Coping With the Loss of a Loved One

We commemorated Papa’s 3rd death anniversary last August 5. We visited his crypt, had lunch, then went to mass in the afternoon. Nothing grand and fancy. Just me, Ate, Mama and RJ.

I say this every year, and every year it still rings true: I still can’t believe that Papa is gone.

I believe in the after life, of course. I believe in a happy reunion with him in the future. That’s the only thought that sees me through every time it gets lonely; and believe me, it still gets very lonely.

Before Papa died, I talked to a few close friends who have lost their fathers, and they all said the same thing: It will definitely feel different when he’s gone, but surprisingly, it will still feel as if he’s always just around. I attest to that statement now. And it’s not because it’s something I willed my mind to believe in just to console me. It’s something I really feel deep in my heart.  

It’s a miracle how I survived Papa’s death. I think any one who has lost a loved one can also attest to this statement. I’m a firm believer that each person deals with grief as he/she sees fit, but for whatever it’s worth, I feel like sharing now how I coped with mine.

1. I read a lot. Since I’m the type of person who finds it easier to go through something by understanding exactly what it is I’m going through and by putting a label on it, I read a lot of books about grief, death, after life, mourning, goodbyes, etc. The ones that really helped me were C.S. Lewis’s “A Grief Observed” and Joan Didion’s “The Year of Magical Thinking.” I also liked “For One More Day” by Mitch Albom. I read spiritual books, memoirs, self-help and fiction to give me different perspectives on death. I devoured the pages of the Bible especially the Psalms, and memorized a few passages that I can recite when I wake up at night and it gets really lonely. Psalm 30:3 and 73:26 were my personal favorites. I also followed the blogs of people who were going through the same thing. There’s one particular Canadian blogger I often visited who wrote so well about her emotions. She articulated everything I couldn’t articulate. She lost her husband six months before Papa died, and reading her journey comforted me deeply.

2. I tried new things and pampered myself. To distract myself (which I had to do from time to time), I dabbled in new things like photography and working out. This was also the time that I overhauled my wardrobe (I wore only black and white for a year) so that meant shopping almost every week. I indulged in a few things and gave myself enough leeway to enjoy. I traveled, fixed my room, and went out more often with a certain someone. I pampered myself and didn’t feel guilty.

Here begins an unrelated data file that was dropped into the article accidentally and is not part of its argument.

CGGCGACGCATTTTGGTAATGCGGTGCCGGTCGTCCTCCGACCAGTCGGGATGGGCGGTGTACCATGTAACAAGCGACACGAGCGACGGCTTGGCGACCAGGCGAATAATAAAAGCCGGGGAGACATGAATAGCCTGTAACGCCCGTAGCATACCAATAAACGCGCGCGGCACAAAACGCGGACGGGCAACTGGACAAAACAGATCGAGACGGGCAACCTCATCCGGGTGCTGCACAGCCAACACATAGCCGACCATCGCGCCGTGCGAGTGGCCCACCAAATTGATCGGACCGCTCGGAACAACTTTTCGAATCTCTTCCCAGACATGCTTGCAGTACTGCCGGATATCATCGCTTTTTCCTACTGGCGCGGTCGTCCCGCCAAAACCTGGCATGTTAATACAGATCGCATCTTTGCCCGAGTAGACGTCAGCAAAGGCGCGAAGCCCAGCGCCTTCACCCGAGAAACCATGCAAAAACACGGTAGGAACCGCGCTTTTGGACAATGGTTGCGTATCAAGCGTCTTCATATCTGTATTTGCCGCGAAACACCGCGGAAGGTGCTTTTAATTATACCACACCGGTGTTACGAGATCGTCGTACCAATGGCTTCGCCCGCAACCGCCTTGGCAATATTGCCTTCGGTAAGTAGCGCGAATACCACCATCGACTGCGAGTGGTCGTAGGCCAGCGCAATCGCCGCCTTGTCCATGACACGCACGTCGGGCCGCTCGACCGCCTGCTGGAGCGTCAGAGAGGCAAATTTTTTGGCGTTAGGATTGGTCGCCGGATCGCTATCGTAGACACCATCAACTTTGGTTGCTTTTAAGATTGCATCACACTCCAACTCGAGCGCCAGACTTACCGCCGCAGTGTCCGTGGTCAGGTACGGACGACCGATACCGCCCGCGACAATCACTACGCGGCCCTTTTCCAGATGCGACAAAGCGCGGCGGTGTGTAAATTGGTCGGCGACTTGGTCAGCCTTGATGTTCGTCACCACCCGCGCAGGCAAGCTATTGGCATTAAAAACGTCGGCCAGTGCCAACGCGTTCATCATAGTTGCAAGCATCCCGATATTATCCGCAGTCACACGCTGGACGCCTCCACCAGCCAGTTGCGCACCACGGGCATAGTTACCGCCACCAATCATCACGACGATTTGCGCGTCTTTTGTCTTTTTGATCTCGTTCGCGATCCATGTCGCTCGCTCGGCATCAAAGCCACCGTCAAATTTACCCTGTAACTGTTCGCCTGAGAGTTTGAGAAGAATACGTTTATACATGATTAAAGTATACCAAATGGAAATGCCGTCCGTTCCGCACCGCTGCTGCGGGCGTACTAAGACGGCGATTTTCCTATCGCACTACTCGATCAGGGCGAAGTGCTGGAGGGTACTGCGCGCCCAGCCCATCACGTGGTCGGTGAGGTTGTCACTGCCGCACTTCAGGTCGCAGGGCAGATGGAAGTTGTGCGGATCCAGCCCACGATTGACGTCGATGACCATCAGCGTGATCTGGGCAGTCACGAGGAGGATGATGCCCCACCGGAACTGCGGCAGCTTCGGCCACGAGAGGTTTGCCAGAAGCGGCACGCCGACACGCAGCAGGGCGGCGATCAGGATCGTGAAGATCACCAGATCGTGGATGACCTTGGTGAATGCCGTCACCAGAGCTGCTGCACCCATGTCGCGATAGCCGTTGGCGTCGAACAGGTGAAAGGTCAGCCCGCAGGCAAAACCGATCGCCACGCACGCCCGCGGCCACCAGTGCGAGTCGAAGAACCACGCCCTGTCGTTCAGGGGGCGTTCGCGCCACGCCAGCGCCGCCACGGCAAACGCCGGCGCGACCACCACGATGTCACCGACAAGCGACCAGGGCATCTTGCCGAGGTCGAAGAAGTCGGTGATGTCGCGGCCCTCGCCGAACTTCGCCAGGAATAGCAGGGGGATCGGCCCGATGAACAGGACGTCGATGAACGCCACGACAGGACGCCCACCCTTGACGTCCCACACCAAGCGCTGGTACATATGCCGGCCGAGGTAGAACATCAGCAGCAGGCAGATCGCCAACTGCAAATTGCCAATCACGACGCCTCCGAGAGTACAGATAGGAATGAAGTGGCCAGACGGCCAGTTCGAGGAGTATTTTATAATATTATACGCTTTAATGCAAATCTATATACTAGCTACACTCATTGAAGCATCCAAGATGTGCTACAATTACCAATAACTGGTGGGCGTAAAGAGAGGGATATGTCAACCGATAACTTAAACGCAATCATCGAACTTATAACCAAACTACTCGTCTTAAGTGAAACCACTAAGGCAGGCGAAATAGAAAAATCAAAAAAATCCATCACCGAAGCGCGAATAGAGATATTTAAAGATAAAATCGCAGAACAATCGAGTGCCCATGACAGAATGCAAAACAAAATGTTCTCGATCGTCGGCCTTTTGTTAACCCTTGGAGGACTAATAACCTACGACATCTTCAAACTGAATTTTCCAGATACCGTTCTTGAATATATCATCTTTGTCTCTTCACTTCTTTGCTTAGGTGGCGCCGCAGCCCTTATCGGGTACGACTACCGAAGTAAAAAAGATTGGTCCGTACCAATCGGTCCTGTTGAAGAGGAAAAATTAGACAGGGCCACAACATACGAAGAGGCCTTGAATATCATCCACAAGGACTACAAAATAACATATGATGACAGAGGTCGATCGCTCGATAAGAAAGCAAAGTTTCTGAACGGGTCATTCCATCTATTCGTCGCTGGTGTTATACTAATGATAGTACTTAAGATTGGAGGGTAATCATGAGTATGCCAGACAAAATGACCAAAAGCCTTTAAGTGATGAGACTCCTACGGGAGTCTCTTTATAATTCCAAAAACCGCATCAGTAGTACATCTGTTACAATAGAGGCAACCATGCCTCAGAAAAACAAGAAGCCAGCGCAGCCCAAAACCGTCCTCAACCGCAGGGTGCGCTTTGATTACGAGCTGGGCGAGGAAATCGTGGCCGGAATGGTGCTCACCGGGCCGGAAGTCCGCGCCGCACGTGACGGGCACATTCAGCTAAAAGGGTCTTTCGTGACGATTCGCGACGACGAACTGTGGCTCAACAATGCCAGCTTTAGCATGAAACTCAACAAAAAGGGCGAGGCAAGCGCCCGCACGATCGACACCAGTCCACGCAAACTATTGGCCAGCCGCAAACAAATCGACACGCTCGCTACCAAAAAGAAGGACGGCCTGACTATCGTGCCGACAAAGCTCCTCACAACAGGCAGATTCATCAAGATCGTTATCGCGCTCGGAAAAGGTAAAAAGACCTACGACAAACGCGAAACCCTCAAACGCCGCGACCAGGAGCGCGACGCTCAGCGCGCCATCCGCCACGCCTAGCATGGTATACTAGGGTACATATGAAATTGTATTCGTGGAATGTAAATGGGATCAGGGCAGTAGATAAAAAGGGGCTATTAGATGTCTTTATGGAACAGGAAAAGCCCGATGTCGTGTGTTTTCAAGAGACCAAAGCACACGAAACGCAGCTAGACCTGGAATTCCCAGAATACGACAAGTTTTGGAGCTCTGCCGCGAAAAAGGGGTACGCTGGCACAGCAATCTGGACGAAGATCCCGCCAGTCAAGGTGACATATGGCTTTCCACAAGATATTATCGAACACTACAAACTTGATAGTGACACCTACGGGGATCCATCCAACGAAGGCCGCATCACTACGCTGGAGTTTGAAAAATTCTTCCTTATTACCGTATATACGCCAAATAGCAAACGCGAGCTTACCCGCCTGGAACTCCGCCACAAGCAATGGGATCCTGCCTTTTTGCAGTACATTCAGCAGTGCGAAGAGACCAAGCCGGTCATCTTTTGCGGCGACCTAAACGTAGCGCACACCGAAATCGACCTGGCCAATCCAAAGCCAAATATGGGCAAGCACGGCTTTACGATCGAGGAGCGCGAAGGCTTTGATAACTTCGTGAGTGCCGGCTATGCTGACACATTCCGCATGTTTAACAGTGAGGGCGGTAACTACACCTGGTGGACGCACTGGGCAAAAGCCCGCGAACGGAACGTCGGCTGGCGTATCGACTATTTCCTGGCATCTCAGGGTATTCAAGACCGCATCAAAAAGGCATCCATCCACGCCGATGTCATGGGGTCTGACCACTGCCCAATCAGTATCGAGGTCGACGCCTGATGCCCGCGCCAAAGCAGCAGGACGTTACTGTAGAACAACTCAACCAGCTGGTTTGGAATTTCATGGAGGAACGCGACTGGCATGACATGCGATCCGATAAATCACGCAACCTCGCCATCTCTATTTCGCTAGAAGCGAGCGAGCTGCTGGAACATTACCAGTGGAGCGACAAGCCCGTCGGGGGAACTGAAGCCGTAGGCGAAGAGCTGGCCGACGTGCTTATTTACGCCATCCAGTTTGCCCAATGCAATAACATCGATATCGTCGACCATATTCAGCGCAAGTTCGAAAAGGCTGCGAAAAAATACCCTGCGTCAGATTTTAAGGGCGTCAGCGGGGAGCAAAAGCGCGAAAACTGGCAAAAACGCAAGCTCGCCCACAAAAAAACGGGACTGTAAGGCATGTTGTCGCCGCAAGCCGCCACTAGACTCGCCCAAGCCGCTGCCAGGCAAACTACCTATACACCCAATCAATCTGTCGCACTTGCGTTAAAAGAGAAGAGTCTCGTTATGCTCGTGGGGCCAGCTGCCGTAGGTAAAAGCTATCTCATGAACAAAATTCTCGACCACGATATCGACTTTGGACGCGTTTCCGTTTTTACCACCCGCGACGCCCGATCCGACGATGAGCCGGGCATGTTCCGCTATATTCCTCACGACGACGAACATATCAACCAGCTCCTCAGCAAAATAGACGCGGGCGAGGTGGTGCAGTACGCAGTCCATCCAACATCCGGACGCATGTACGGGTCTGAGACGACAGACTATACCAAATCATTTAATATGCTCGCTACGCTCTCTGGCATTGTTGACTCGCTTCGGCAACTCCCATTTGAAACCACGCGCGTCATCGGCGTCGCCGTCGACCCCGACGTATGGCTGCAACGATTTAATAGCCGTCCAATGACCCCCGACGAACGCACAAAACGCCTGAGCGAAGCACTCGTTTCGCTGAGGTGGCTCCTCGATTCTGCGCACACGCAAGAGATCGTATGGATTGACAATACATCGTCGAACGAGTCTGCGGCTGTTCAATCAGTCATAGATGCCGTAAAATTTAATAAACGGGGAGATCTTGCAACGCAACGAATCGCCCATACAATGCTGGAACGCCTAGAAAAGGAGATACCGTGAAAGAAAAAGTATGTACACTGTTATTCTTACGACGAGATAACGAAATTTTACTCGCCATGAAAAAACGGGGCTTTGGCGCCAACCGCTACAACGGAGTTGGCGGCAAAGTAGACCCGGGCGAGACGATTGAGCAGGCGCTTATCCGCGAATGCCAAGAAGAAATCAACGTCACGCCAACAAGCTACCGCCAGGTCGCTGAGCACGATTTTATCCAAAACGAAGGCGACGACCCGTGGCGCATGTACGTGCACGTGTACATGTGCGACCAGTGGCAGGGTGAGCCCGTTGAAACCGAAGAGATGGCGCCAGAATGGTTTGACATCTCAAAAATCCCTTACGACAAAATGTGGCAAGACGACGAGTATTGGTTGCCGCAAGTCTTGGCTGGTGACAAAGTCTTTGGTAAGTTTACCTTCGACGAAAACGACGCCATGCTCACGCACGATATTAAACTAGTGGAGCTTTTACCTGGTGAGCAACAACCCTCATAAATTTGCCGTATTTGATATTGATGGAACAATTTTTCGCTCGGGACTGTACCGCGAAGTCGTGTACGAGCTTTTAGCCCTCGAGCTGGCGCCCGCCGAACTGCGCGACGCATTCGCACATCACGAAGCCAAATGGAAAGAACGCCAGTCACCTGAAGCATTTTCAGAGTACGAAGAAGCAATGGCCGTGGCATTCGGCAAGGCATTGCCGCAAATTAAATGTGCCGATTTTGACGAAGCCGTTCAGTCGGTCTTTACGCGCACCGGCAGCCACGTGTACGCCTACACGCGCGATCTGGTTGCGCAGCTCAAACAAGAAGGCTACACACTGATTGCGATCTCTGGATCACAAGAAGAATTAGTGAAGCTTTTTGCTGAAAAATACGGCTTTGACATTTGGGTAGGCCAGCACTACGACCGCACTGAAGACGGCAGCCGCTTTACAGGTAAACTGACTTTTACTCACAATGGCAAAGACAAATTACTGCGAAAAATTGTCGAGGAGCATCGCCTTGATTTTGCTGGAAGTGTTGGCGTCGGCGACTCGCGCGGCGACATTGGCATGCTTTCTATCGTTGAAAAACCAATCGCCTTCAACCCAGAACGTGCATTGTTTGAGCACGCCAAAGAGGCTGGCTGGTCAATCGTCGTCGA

3. I found a new spiritual director. My old spiritual director was assigned to Cagayan a few months before Papa died, so I had to look for another one. I still see him regularly up to now. And I remain grateful for how he saw me through that very difficult time of my life.

4. I cried a lot. Even as I was trying new things, I gave myself the freedom to  just mope and grieve. I canceled trips and dinners whenever I suddenly felt like going out was troublesome. I took a leave from work on days it got too unbearable.  I was blessed to have people around me who understood what I was going through ( my former boss included).  I checked out on life and shut down from the world whenever I felt like it. I ranted to friends who were patient enough to listen again and again. I had crying sessions with my sister every so often and recalled our happy moments with Papa. I had a good support system, which, looking back, was what really helped me through.

5. I wrote. I blogged, I tweeted and Facebooked everything I was feeling. And when I felt like sharing my feelings was no longer serving its purpose, I journalled and wrote to myself. 

6. I visited Papa’s grave often. We’re blessed to have found a columbarium/garden which is just 30 minutes away from our house. I spent a lot of time there during the first few months since he died. That was my way of saying goodbye, and of slowly detaching from his physical presence. Now, I make it  a point to visit at least twice a month. 

6. I prayed. There were really days when nothing else worked but prayer. And even when I prayed, there were days when I really could not find the words to say to ease my grief. That was the period in my life that I really appreciated my Catholic faith. The formula prayers, the rosary, the holy mass, the adoration chapel where I could spend quite time alone— all these were my refuge when I could no longer rely on my own words to articulate what I wanted to tell God.

Last Monday, exactly three years after Papa died, I posted this on Facebook with this caption:

“Hello Papa! It’s been 3 years today. We miss you deeply, but you’ll be happy to know that we’ve been doing our best to carry on. As promised. This is us now. Sending you all our love. “


This is us, three years later. Our family will never be complete, but we’re coping. Papa must be very proud of us. 


About whathappensinbetween

It took me almost an hour to figure out what to write here so I guess that says a lot about me.
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